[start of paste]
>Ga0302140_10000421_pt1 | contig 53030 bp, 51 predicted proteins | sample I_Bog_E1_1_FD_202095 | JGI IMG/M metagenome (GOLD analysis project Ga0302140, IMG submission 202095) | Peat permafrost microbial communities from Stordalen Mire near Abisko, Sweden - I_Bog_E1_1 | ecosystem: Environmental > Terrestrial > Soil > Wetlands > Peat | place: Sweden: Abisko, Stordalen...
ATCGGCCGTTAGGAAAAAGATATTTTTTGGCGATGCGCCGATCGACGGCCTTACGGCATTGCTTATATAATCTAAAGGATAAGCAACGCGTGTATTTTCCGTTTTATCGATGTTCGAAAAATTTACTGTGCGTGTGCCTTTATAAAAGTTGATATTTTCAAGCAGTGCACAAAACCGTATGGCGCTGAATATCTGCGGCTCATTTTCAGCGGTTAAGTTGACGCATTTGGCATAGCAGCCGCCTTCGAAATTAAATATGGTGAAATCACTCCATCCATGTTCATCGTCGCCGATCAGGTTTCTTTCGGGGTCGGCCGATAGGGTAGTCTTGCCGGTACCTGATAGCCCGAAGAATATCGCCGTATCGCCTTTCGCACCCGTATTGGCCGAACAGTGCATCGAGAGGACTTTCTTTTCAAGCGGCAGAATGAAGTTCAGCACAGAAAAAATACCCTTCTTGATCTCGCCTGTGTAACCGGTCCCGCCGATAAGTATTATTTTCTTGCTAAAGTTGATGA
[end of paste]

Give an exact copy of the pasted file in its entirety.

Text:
>Ga0302140_10000421_pt1 | contig 53030 bp, 51 predicted proteins | sample I_Bog_E1_1_FD_202095 | JGI IMG/M metagenome (GOLD analysis project Ga0302140, IMG submission 202095) | Peat permafrost microbial communities from Stordalen Mire near Abisko, Sweden - I_Bog_E1_1 | ecosystem: Environmental > Terrestrial > Soil > Wetlands > Peat | place: Sweden: Abisko, Stordalen...
ATCGGCCGTTAGGAAAAAGATATTTTTTGGCGATGCGCCGATCGACGGCCTTACGGCATTGCTTATATAATCTAAAGGATAAGCAACGCGTGTATTTTCCGTTTTATCGATGTTCGAAAAATTTACTGTGCGTGTGCCTTTATAAAAGTTGATATTTTCAAGCAGTGCACAAAACCGTATGGCGCTGAATATCTGCGGCTCATTTTCAGCGGTTAAGTTGACGCATTTGGCATAGCAGCCGCCTTCGAAATTAAATATGGTGAAATCACTCCATCCATGTTCATCGTCGCCGATCAGGTTTCTTTCGGGGTCGGCCGATAGGGTAGTCTTGCCGGTACCTGATAGCCCGAAGAATATCGCCGTATCGCCTTTCGCACCCGTATTGGCCGAACAGTGCATCGAGAGGACTTTCTTTTCAAGCGGCAGAATGAAGTTCAGCACAGAAAAAATACCCTTCTTGATCTCGCCTGTGTAACCGGTCCCGCCGATAAGTATTATTTTCTTGCTAAAGTTGATGA